Alabama State Fair Mural In 1939, the WPA, in conjunction with the Alabama Extension Service (now the Alabama Cooperative Extension System), commissioned Walker to produce 29 murals for the Alabama State Fair depicting the state’s agricultural past and how it was evolving. Known as the “Historical Panorama of Alabama Agriculture,” the series was conceived as a temporary project that would serve as a backdrop to exhibits of produce and cash crops from the various counties participating in the fair. Working from this viewpoint, Walker and extension staff members decided to produce the murals in tempera watercolor paint rather than more durable oils. Around this time, Walker also began caring for his ailing father. These demands on Walker’s time, along with detailed suggestions regarding the paintings from U.S. Department of Agriculture (USDA) employees involved in the project, created unforeseen delays. With the project falling behind schedule, organizers reduced the contracted number to 20 murals and again reduced it to 10. The USDA also suggested simplified design schemes to facilitate their timely completion. Three weeks before the fair, a mentally and physically exhausted Walker raced to complete the project. One week before the fair opened, Walker travelled to Birmingham to install the recently finished works. In the week that followed, more than 300,000 people, including Gov. Frank Dixon, visited the fair and viewed the murals. The crowds represented the largest attendance of the fair in the state’s history. When the exhibition ended, the murals were shipped to Shreveport for the Louisiana State Fair and received a great deal of regional attention before being shipped back to Alabama Polytechnic Institute (now Auburn University) for storage.

Mardi Gras Float Design Walker continued producing small-scale commissions for individual buyers throughout his life. His later endeavors, however, never received as much acclaim as his WPA projects. Perhaps because of the outbreak of World War II and because of his decision to begin working as a clerk for the L&N Railroad, much of the time he once devoted to art projects was turned over to war-related work. On December 31, 1934, he married Lucy Roach, with whom he had one son. Walker died of pneumonia on June 22, 1967, and was buried in Pine Crest Cemetery in Mobile. After his father’s death, Walker’s son, J. A. Walker, donated many of his father’s family-held painted works, preliminary sketches, correspondences, and financial documents to the History Museum of Mobile. These items comprise the John Augustus Walker Collection, which is open to the public for research as an aid in the preservation of Walker’s legacy.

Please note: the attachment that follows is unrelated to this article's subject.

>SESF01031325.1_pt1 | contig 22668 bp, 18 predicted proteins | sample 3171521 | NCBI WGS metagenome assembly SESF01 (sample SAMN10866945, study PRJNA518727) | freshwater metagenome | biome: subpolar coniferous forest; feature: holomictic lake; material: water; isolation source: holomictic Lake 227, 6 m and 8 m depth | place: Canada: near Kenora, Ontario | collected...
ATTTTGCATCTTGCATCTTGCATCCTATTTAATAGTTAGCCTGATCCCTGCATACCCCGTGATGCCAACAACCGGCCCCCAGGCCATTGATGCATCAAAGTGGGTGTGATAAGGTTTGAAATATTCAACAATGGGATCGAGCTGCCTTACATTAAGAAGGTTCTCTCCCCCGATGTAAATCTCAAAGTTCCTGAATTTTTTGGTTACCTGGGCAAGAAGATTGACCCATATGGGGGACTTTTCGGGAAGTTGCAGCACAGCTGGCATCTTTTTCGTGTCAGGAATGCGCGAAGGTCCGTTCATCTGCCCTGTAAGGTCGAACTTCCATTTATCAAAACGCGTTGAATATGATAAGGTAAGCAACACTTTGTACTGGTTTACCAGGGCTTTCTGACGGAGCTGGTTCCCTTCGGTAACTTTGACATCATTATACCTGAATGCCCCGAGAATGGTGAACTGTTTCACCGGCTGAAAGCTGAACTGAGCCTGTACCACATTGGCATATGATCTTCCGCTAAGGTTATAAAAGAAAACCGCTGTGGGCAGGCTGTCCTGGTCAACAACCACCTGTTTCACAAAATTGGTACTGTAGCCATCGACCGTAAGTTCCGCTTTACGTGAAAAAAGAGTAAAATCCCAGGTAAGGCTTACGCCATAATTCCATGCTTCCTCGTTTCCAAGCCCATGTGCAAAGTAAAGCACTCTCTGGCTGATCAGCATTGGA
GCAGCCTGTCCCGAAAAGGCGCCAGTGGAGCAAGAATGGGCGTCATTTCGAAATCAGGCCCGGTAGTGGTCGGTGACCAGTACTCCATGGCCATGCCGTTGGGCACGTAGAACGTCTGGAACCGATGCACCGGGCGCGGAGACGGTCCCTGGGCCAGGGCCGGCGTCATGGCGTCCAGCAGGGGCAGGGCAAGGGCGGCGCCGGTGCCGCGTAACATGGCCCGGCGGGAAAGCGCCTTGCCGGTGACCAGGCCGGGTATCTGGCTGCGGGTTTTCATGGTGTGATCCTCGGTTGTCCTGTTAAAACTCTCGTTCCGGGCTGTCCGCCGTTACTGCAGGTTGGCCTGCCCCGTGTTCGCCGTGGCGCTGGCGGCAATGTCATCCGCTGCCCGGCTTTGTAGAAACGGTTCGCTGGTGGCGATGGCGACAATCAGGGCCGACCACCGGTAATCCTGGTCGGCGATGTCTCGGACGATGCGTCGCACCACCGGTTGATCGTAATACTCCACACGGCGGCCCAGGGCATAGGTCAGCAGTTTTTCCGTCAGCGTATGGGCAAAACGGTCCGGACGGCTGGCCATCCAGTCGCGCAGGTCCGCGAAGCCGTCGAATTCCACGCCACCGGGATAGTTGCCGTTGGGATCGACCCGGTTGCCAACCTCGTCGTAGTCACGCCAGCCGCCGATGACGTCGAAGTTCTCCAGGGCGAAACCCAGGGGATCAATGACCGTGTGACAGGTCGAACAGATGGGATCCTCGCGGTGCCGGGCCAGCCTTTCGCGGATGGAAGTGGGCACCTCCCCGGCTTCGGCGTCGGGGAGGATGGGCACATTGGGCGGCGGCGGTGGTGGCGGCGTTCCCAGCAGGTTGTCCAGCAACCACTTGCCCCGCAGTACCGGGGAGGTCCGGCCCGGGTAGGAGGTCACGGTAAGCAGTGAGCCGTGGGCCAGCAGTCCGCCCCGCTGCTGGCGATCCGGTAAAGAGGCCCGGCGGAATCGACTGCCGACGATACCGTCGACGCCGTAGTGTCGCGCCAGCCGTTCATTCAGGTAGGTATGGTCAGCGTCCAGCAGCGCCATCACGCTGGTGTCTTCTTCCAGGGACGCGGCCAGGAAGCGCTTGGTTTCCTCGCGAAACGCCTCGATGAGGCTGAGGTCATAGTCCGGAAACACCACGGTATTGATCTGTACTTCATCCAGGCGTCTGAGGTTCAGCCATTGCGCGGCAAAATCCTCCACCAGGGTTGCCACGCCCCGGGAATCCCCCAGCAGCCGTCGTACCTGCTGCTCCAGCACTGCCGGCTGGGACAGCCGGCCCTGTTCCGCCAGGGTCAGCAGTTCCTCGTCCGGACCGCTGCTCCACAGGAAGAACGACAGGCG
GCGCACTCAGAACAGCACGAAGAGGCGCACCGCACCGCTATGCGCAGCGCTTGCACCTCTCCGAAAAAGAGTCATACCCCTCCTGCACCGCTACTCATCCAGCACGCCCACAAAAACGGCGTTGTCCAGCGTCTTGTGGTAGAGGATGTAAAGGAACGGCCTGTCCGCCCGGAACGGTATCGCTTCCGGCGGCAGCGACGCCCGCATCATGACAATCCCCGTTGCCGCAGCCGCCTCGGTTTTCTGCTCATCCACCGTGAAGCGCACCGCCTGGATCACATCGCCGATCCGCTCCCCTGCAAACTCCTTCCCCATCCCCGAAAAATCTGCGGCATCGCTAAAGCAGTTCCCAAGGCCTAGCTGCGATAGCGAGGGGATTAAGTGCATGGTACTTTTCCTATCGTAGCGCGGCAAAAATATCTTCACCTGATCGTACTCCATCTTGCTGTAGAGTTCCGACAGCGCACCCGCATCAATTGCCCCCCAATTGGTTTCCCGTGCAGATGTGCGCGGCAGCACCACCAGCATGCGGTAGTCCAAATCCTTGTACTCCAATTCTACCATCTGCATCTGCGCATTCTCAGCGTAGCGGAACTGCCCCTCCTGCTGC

John Augustus Walker Self-portrait In 1979, Hurricane Frederic severely damaged the Southern Market/Old City Hall Building in Mobile. Great efforts were taken to remove Walker’s murals from the lobby, preserve them, and install them again as they were originally placed in 1935. The high-profile restoration project, headed by Mobile architectural firm Holmes and Holmes, again thrust Walker’s works into the spotlight, and other forgotten works began to reappear. For example, Walker’s state fair murals resurfaced in 1985 and were conserved. Today, the murals are considered some of most valuable historic items owned by the Alabama Extension System. Because they are fragile, however, the pieces remain in the Special Collections of the Ralph Brown Draughon Library at Auburn University, where they are available to researchers and only periodically placed on public exhibition. Walker’s Southern Market murals still greet visitors to the History Museum of Mobile and remain a focal point in the study of the artist who created them.

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Further Reading

  • Dupree, Bruce. “John Augustus Walker and the Historical Panorama of Alabama Agriculture.” Alabama Heritage 89 (Summer 2008): 33-39.
  • Lawrence, Maggie. “Depression Era Paintings Capture History of Alabama Agriculture.” Ag Illustrated 3 (Summer 2006): 7.